Hong Kong’s increasingly precarious position between dueling U.S. and Chinese sanctions.
There are some steps that companies can take, according to Wright, including lobbying Hong Kong and Chinese authorities about the importance of preserving the territory’s special status to remain attractive to global business.
But other steps are more about mitigating risks, including contingency plans for dealing with clients being placed on sanctions lists and data potentially being seized.
Ken Griffin takes the lead
Given the record $16 billion that the investment giant Citadel earned last year, there was little doubt who would top the Rich List, Institutional Investor’s closely watched ranking of hedge-fund tycoons’ performance.
Ken Griffin, Citadel’s founder, was almost certain to lead this year’s list. But plenty of his rivals also had billion-dollar paydays, as their industry beat major stock and bond indexes in 2022.
The top 25 managers earned $21.6 billion last year, even as markets were whipsawed by investor worries about central banks’ raising interest rates to combat inflation. Hedge Fund Research’s HFRI 500 index, which tracks most of the world’s largest hedge funds, fell 4.25 percent last year, while the S&P 500 fell 19 percent.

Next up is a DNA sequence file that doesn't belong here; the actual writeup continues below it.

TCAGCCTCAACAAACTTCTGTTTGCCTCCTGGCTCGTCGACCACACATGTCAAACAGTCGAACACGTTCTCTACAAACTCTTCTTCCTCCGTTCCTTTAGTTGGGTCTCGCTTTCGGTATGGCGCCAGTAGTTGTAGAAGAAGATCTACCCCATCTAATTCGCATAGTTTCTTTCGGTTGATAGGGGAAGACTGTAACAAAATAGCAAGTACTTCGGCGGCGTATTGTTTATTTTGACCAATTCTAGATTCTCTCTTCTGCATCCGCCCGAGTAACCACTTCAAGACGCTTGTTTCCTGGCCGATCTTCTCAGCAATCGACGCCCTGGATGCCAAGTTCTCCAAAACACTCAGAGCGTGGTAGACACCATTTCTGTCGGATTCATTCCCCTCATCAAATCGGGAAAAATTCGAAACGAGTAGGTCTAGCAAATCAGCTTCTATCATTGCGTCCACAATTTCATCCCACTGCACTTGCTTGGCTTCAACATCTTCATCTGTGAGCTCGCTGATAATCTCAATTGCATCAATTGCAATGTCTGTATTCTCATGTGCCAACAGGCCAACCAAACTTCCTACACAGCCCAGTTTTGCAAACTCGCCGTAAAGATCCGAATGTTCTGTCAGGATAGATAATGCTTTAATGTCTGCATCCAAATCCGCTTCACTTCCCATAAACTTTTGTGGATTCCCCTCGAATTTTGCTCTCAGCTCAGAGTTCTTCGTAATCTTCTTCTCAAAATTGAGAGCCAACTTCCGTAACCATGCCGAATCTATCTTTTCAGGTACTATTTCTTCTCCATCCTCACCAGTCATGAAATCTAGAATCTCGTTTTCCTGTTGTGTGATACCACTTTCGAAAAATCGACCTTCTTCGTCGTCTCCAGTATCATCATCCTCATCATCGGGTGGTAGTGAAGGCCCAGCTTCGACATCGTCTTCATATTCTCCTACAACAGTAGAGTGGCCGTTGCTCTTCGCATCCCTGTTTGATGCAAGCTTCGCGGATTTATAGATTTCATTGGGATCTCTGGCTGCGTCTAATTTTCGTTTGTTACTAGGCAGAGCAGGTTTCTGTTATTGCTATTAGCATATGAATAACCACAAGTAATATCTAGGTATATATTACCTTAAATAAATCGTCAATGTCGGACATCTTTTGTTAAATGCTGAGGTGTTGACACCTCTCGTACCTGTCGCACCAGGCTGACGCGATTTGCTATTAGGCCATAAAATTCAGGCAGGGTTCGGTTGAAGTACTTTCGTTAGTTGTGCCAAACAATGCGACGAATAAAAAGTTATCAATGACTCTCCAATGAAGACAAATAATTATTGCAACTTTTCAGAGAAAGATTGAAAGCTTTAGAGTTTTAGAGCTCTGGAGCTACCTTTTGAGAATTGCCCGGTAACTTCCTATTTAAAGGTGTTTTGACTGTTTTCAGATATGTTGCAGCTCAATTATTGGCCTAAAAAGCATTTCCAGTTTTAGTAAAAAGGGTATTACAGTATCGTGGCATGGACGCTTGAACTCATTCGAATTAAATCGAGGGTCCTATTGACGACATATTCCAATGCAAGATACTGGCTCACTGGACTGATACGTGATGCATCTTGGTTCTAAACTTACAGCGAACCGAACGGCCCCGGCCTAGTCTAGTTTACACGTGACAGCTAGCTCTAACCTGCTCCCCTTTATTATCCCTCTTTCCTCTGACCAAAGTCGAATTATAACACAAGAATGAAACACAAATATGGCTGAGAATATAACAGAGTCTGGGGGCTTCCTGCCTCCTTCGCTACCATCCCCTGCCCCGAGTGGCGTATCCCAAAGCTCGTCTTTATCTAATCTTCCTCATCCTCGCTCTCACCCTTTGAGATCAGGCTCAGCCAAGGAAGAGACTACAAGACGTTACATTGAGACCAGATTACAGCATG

Here are the top earners, according to Institutional Investor:
Ken Griffin, who pulled in an estimated $4.1 billion.
Izzy Englander of Millennium Management, $3.2 billion.
Steve Cohen of Point72 Asset Management, $1.9 billion.
David Tepper of Appaloosa Management, $1.2 billion.
James Simons of Renaissance Technologies, $1.1 billion.
Noticeably absent from this year’s top 25 were executives of tech crossover funds, like Coatue Management, Tiger Global Management and Viking Global Investors, who had long been mainstays. Their firms had profited from investing in fast-growing tech start-ups, but the collapse in valuations of early-stage companies hit their hedge-fund backers hard.